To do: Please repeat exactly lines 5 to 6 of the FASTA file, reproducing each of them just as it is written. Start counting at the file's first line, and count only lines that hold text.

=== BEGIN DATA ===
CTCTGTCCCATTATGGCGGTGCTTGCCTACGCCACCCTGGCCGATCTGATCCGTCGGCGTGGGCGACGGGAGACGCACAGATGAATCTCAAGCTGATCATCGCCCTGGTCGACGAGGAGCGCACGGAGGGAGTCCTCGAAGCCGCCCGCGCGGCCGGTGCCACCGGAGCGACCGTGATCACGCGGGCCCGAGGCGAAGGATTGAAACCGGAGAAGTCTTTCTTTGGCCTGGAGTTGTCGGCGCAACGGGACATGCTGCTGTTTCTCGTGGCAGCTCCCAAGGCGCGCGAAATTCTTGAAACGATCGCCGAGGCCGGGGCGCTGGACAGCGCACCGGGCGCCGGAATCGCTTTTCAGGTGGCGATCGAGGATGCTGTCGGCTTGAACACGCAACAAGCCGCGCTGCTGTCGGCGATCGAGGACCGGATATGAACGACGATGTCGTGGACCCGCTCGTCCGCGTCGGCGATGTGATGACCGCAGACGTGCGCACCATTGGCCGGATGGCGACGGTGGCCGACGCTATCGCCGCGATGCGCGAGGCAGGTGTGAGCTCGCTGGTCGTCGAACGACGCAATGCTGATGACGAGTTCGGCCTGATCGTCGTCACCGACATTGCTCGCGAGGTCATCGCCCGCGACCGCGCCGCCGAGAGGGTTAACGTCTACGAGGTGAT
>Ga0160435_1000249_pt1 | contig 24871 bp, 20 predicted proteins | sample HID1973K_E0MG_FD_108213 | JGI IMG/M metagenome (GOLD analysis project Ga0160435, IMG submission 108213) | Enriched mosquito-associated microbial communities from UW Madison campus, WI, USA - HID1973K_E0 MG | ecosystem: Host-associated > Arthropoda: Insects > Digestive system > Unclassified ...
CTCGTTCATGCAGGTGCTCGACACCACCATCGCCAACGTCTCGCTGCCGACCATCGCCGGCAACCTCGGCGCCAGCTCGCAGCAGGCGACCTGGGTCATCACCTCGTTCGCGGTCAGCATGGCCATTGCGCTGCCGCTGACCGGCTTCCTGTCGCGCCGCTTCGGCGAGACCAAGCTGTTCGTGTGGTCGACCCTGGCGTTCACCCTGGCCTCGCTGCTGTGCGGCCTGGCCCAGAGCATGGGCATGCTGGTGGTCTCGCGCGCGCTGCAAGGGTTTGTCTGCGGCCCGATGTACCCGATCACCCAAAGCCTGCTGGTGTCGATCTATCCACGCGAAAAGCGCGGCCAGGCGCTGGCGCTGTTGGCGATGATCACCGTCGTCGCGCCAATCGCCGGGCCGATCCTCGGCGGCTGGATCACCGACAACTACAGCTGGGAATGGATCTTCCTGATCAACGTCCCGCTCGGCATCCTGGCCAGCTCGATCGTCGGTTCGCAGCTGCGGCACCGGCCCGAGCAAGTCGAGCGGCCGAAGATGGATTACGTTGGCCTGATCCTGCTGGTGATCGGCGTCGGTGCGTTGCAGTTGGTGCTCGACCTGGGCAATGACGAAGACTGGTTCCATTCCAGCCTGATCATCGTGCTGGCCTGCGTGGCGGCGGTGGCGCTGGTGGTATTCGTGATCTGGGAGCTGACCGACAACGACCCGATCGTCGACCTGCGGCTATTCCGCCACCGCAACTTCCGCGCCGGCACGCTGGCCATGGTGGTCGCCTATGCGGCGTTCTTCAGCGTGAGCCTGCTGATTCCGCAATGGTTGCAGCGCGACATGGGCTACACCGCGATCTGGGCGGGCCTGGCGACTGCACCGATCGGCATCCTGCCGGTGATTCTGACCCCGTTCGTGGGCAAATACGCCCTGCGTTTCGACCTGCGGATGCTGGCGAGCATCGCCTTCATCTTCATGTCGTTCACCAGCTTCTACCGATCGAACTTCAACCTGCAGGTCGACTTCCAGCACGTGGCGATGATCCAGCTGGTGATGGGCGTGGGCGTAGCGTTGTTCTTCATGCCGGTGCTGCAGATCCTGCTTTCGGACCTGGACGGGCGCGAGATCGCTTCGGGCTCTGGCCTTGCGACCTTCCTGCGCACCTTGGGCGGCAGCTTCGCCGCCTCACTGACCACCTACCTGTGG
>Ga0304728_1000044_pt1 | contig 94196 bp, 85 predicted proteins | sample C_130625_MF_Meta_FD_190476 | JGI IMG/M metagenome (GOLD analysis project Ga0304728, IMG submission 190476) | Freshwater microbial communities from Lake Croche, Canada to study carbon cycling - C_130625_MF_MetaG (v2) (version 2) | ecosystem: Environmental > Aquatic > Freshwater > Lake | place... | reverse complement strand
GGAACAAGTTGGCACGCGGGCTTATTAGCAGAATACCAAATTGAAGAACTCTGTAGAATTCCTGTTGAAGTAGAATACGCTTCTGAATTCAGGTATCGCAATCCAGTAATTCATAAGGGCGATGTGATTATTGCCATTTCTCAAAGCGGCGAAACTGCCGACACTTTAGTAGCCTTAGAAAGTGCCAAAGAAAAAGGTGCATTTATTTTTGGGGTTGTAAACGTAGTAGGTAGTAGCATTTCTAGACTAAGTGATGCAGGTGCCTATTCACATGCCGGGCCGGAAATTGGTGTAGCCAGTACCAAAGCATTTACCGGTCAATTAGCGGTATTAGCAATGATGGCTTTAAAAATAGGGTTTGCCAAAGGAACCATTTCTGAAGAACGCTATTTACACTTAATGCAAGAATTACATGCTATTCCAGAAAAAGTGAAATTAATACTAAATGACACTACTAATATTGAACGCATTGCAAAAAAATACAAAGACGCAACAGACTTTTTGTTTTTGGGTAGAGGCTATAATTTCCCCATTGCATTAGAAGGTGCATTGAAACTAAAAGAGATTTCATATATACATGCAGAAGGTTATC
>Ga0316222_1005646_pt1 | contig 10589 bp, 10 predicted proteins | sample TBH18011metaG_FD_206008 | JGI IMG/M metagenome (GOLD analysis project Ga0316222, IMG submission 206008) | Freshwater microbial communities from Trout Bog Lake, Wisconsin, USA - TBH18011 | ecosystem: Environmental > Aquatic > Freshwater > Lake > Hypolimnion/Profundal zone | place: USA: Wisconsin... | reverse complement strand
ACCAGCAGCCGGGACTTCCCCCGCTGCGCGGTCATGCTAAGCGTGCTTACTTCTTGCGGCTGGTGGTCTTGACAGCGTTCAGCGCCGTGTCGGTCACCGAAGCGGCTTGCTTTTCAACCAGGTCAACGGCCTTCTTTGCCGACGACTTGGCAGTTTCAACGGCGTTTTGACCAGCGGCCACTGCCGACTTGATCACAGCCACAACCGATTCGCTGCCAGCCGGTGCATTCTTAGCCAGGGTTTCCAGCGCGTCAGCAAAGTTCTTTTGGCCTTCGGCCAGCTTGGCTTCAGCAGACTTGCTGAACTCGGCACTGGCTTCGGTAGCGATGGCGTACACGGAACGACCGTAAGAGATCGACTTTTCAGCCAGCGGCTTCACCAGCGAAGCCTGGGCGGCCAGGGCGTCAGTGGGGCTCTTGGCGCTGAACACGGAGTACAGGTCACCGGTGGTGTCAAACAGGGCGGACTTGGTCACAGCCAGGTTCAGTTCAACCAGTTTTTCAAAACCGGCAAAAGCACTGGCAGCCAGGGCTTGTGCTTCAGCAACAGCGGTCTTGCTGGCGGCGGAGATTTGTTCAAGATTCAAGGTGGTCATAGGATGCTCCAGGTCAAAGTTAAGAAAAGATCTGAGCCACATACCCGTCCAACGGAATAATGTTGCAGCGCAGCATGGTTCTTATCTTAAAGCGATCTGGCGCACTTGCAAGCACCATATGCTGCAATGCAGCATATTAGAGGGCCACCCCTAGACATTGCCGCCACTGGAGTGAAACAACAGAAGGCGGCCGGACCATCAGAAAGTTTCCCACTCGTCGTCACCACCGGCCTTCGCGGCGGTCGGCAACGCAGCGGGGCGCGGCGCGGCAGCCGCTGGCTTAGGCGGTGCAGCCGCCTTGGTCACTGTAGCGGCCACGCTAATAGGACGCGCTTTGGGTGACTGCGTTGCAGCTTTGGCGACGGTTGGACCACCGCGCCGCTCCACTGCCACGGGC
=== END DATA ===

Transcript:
GGAACAAGTTGGCACGCGGGCTTATTAGCAGAATACCAAATTGAAGAACTCTGTAGAATTCCTGTTGAAGTAGAATACGCTTCTGAATTCAGGTATCGCAATCCAGTAATTCATAAGGGCGATGTGATTATTGCCATTTCTCAAAGCGGCGAAACTGCCGACACTTTAGTAGCCTTAGAAAGTGCCAAAGAAAAAGGTGCATTTATTTTTGGGGTTGTAAACGTAGTAGGTAGTAGCATTTCTAGACTAAGTGATGCAGGTGCCTATTCACATGCCGGGCCGGAAATTGGTGTAGCCAGTACCAAAGCATTTACCGGTCAATTAGCGGTATTAGCAATGATGGCTTTAAAAATAGGGTTTGCCAAAGGAACCATTTCTGAAGAACGCTATTTACACTTAATGCAAGAATTACATGCTATTCCAGAAAAAGTGAAATTAATACTAAATGACACTACTAATATTGAACGCATTGCAAAAAAATACAAAGACGCAACAGACTTTTTGTTTTTGGGTAGAGGCTATAATTTCCCCATTGCATTAGAAGGTGCATTGAAACTAAAAGAGATTTCATATATACATGCAGAAGGTTATC
>Ga0316222_1005646_pt1 | contig 10589 bp, 10 predicted proteins | sample TBH18011metaG_FD_206008 | JGI IMG/M metagenome (GOLD analysis project Ga0316222, IMG submission 206008) | Freshwater microbial communities from Trout Bog Lake, Wisconsin, USA - TBH18011 | ecosystem: Environmental > Aquatic > Freshwater > Lake > Hypolimnion/Profundal zone | place: USA: Wisconsin... | reverse complement strand